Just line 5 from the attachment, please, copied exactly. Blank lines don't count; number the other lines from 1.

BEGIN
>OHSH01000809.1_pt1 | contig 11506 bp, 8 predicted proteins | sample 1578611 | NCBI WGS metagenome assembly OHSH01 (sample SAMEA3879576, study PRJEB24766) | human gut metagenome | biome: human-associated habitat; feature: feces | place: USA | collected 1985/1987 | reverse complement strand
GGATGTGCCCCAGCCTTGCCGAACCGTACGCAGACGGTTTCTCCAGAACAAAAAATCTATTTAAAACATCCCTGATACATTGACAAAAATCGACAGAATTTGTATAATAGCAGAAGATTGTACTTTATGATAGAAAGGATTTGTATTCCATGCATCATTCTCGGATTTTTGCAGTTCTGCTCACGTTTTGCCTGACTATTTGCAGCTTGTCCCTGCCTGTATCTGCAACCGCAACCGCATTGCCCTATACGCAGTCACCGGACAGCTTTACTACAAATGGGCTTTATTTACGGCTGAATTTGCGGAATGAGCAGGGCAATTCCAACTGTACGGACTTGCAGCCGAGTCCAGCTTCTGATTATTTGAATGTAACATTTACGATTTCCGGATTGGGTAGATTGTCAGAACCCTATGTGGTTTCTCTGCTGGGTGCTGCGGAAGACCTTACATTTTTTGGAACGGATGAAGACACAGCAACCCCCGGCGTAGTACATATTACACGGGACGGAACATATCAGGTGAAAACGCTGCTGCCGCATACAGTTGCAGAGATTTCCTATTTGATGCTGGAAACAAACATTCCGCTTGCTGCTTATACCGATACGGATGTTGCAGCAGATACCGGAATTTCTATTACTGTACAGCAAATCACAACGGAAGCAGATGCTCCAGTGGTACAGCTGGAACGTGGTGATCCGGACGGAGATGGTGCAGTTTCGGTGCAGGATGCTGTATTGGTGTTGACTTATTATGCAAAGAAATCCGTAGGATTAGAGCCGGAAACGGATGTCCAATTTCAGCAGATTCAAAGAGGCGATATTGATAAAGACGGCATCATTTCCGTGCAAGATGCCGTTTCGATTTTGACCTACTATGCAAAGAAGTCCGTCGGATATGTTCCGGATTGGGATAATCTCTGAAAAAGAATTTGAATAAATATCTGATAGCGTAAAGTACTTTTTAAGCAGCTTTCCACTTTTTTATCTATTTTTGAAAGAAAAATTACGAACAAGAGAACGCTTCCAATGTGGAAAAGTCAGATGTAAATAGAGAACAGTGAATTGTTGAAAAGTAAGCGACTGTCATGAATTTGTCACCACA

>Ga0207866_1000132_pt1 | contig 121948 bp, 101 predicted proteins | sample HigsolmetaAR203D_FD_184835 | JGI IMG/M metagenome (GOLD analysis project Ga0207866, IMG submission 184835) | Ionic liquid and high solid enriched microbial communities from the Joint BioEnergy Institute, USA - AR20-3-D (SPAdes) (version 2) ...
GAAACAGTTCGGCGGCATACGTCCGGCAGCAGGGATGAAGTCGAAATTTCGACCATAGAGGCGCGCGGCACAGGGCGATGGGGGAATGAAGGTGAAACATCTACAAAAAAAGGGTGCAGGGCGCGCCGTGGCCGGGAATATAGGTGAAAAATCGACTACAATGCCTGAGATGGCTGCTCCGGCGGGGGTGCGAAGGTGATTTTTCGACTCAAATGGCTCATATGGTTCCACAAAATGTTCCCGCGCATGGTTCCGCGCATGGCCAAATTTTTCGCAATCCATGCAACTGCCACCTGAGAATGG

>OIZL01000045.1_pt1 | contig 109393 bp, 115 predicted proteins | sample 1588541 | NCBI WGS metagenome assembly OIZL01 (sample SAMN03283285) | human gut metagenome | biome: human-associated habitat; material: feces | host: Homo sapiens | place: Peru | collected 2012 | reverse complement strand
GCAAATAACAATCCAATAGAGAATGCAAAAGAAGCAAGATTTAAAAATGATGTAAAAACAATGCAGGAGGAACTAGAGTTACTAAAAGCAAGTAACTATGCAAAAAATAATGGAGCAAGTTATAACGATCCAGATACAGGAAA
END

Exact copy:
>OIZL01000045.1_pt1 | contig 109393 bp, 115 predicted proteins | sample 1588541 | NCBI WGS metagenome assembly OIZL01 (sample SAMN03283285) | human gut metagenome | biome: human-associated habitat; material: feces | host: Homo sapiens | place: Peru | collected 2012 | reverse complement strand